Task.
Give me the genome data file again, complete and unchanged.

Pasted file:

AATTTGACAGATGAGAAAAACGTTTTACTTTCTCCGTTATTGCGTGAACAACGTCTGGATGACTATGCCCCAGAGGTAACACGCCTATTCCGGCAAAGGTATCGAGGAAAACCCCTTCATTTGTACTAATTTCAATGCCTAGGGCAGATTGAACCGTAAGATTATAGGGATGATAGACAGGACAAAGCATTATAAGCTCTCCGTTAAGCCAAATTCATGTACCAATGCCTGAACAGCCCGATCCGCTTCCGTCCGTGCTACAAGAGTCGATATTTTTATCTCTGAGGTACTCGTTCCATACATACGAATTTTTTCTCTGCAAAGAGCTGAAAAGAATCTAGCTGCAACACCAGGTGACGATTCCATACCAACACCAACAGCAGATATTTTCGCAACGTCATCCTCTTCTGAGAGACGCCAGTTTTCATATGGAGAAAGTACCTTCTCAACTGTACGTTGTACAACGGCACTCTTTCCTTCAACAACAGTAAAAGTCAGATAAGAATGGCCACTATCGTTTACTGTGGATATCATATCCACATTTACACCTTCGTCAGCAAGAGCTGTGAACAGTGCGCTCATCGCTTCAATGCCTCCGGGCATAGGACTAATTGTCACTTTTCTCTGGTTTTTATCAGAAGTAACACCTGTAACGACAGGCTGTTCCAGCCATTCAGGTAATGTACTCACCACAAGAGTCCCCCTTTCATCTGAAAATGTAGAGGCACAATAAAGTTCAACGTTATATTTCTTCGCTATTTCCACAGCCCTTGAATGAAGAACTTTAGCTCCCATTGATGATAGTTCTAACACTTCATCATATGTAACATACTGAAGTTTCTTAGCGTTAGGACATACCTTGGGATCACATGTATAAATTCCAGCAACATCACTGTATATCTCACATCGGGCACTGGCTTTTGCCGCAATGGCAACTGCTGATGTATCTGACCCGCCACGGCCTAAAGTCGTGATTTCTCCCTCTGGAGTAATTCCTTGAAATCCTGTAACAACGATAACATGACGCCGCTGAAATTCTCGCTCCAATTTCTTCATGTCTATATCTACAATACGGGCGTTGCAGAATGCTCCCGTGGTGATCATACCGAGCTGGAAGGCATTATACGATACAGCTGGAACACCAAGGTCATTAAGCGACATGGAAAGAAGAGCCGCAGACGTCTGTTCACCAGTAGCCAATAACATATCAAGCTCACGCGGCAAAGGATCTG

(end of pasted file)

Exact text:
AATTTGACAGATGAGAAAAACGTTTTACTTTCTCCGTTATTGCGTGAACAACGTCTGGATGACTATGCCCCAGAGGTAACACGCCTATTCCGGCAAAGGTATCGAGGAAAACCCCTTCATTTGTACTAATTTCAATGCCTAGGGCAGATTGAACCGTAAGATTATAGGGATGATAGACAGGACAAAGCATTATAAGCTCTCCGTTAAGCCAAATTCATGTACCAATGCCTGAACAGCCCGATCCGCTTCCGTCCGTGCTACAAGAGTCGATATTTTTATCTCTGAGGTACTCGTTCCATACATACGAATTTTTTCTCTGCAAAGAGCTGAAAAGAATCTAGCTGCAACACCAGGTGACGATTCCATACCAACACCAACAGCAGATATTTTCGCAACGTCATCCTCTTCTGAGAGACGCCAGTTTTCATATGGAGAAAGTACCTTCTCAACTGTACGTTGTACAACGGCACTCTTTCCTTCAACAACAGTAAAAGTCAGATAAGAATGGCCACTATCGTTTACTGTGGATATCATATCCACATTTACACCTTCGTCAGCAAGAGCTGTGAACAGTGCGCTCATCGCTTCAATGCCTCCGGGCATAGGACTAATTGTCACTTTTCTCTGGTTTTTATCAGAAGTAACACCTGTAACGACAGGCTGTTCCAGCCATTCAGGTAATGTACTCACCACAAGAGTCCCCCTTTCATCTGAAAATGTAGAGGCACAATAAAGTTCAACGTTATATTTCTTCGCTATTTCCACAGCCCTTGAATGAAGAACTTTAGCTCCCATTGATGATAGTTCTAACACTTCATCATATGTAACATACTGAAGTTTCTTAGCGTTAGGACATACCTTGGGATCACATGTATAAATTCCAGCAACATCACTGTATATCTCACATCGGGCACTGGCTTTTGCCGCAATGGCAACTGCTGATGTATCTGACCCGCCACGGCCTAAAGTCGTGATTTCTCCCTCTGGAGTAATTCCTTGAAATCCTGTAACAACGATAACATGACGCCGCTGAAATTCTCGCTCCAATTTCTTCATGTCTATATCTACAATACGGGCGTTGCAGAATGCTCCCGTGGTGATCATACCGAGCTGGAAGGCATTATACGATACAGCTGGAACACCAAGGTCATTAAGCGACATGGAAAGAAGAGCCGCAGACGTCTGTTCACCAGTAGCCAATAACATATCAAGCTCACGCGGCAAAGGATCTG